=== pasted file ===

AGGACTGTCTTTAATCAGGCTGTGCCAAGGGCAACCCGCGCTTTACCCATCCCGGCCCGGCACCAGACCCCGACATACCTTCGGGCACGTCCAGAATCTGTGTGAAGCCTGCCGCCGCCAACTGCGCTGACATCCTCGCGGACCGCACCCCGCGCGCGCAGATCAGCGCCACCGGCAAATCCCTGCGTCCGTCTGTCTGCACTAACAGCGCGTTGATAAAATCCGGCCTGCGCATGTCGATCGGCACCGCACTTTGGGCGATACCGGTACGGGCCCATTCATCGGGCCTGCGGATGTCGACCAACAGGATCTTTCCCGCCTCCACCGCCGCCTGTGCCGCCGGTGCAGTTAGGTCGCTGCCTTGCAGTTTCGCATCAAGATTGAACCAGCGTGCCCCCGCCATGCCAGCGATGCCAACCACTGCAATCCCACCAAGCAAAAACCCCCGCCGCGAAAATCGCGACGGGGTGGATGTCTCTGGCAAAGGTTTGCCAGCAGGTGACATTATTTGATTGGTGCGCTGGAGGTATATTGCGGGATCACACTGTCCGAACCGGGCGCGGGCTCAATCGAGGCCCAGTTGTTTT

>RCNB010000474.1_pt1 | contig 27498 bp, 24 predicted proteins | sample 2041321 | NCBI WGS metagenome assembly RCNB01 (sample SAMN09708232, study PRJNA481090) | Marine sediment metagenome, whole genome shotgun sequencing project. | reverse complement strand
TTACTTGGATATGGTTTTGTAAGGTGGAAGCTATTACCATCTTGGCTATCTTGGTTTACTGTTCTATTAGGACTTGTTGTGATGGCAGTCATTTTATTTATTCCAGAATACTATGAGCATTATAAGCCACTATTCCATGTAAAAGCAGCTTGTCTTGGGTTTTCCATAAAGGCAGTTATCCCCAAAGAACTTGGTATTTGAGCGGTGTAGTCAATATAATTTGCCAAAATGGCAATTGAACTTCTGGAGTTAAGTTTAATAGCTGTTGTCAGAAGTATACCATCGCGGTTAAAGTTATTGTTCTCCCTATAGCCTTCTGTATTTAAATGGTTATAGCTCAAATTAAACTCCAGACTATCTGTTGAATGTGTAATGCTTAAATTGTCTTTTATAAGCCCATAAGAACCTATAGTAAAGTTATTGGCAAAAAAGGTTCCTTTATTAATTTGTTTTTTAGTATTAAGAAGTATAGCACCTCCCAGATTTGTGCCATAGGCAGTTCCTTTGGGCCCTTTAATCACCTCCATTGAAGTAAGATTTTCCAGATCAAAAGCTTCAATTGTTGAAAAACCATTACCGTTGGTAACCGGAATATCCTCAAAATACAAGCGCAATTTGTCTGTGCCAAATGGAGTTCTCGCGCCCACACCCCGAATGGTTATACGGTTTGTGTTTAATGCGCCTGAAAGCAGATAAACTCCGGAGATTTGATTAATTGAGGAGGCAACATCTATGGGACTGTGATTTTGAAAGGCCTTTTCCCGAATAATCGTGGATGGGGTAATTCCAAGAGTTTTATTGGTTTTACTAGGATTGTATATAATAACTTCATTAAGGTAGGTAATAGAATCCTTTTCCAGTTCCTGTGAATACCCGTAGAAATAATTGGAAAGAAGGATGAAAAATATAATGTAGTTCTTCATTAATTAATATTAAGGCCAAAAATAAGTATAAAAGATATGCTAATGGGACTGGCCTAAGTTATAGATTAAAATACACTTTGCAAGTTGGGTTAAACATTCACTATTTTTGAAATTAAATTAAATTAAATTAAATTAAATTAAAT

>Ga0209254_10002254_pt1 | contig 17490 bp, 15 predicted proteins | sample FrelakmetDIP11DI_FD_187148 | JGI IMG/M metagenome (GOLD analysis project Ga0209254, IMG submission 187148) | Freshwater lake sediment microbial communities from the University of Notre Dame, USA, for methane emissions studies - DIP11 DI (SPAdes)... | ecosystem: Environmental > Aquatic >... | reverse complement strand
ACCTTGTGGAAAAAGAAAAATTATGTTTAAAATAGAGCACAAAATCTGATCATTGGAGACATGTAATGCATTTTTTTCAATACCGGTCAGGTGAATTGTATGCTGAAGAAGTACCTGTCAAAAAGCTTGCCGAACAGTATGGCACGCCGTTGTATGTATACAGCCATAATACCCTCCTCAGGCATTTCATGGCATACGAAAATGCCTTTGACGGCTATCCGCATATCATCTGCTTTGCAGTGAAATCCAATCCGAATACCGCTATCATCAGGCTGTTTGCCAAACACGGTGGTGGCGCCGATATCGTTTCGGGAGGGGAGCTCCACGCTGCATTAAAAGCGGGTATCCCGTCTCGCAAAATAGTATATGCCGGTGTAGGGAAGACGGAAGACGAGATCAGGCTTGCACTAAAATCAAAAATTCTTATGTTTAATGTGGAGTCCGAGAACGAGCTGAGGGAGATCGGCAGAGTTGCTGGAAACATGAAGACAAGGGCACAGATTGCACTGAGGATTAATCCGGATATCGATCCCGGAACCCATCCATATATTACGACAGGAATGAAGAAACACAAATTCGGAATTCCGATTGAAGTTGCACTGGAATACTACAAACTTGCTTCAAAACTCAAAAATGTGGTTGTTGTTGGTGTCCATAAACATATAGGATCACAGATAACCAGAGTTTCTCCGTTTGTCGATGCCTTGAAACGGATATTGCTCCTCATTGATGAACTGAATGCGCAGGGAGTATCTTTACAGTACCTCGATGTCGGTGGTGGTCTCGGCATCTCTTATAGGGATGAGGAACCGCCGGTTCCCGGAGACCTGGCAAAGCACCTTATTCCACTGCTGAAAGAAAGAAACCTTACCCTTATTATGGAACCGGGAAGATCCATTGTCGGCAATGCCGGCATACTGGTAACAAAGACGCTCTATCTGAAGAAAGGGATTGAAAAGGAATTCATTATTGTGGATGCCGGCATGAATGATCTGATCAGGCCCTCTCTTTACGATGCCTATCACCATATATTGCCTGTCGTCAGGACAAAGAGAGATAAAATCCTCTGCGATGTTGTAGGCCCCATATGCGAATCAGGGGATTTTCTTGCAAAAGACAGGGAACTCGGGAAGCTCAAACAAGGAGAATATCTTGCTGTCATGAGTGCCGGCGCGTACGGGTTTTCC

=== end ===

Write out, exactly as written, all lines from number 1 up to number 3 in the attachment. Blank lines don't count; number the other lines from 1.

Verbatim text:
AGGACTGTCTTTAATCAGGCTGTGCCAAGGGCAACCCGCGCTTTACCCATCCCGGCCCGGCACCAGACCCCGACATACCTTCGGGCACGTCCAGAATCTGTGTGAAGCCTGCCGCCGCCAACTGCGCTGACATCCTCGCGGACCGCACCCCGCGCGCGCAGATCAGCGCCACCGGCAAATCCCTGCGTCCGTCTGTCTGCACTAACAGCGCGTTGATAAAATCCGGCCTGCGCATGTCGATCGGCACCGCACTTTGGGCGATACCGGTACGGGCCCATTCATCGGGCCTGCGGATGTCGACCAACAGGATCTTTCCCGCCTCCACCGCCGCCTGTGCCGCCGGTGCAGTTAGGTCGCTGCCTTGCAGTTTCGCATCAAGATTGAACCAGCGTGCCCCCGCCATGCCAGCGATGCCAACCACTGCAATCCCACCAAGCAAAAACCCCCGCCGCGAAAATCGCGACGGGGTGGATGTCTCTGGCAAAGGTTTGCCAGCAGGTGACATTATTTGATTGGTGCGCTGGAGGTATATTGCGGGATCACACTGTCCGAACCGGGCGCGGGCTCAATCGAGGCCCAGTTGTTTT

>RCNB010000474.1_pt1 | contig 27498 bp, 24 predicted proteins | sample 2041321 | NCBI WGS metagenome assembly RCNB01 (sample SAMN09708232, study PRJNA481090) | Marine sediment metagenome, whole genome shotgun sequencing project. | reverse complement strand
TTACTTGGATATGGTTTTGTAAGGTGGAAGCTATTACCATCTTGGCTATCTTGGTTTACTGTTCTATTAGGACTTGTTGTGATGGCAGTCATTTTATTTATTCCAGAATACTATGAGCATTATAAGCCACTATTCCATGTAAAAGCAGCTTGTCTTGGGTTTTCCATAAAGGCAGTTATCCCCAAAGAACTTGGTATTTGAGCGGTGTAGTCAATATAATTTGCCAAAATGGCAATTGAACTTCTGGAGTTAAGTTTAATAGCTGTTGTCAGAAGTATACCATCGCGGTTAAAGTTATTGTTCTCCCTATAGCCTTCTGTATTTAAATGGTTATAGCTCAAATTAAACTCCAGACTATCTGTTGAATGTGTAATGCTTAAATTGTCTTTTATAAGCCCATAAGAACCTATAGTAAAGTTATTGGCAAAAAAGGTTCCTTTATTAATTTGTTTTTTAGTATTAAGAAGTATAGCACCTCCCAGATTTGTGCCATAGGCAGTTCCTTTGGGCCCTTTAATCACCTCCATTGAAGTAAGATTTTCCAGATCAAAAGCTTCAATTGTTGAAAAACCATTACCGTTGGTAACCGGAATATCCTCAAAATACAAGCGCAATTTGTCTGTGCCAAATGGAGTTCTCGCGCCCACACCCCGAATGGTTATACGGTTTGTGTTTAATGCGCCTGAAAGCAGATAAACTCCGGAGATTTGATTAATTGAGGAGGCAACATCTATGGGACTGTGATTTTGAAAGGCCTTTTCCCGAATAATCGTGGATGGGGTAATTCCAAGAGTTTTATTGGTTTTACTAGGATTGTATATAATAACTTCATTAAGGTAGGTAATAGAATCCTTTTCCAGTTCCTGTGAATACCCGTAGAAATAATTGGAAAGAAGGATGAAAAATATAATGTAGTTCTTCATTAATTAATATTAAGGCCAAAAATAAGTATAAAAGATATGCTAATGGGACTGGCCTAAGTTATAGATTAAAATACACTTTGCAAGTTGGGTTAAACATTCACTATTTTTGAAATTAAATTAAATTAAATTAAATTAAATTAAAT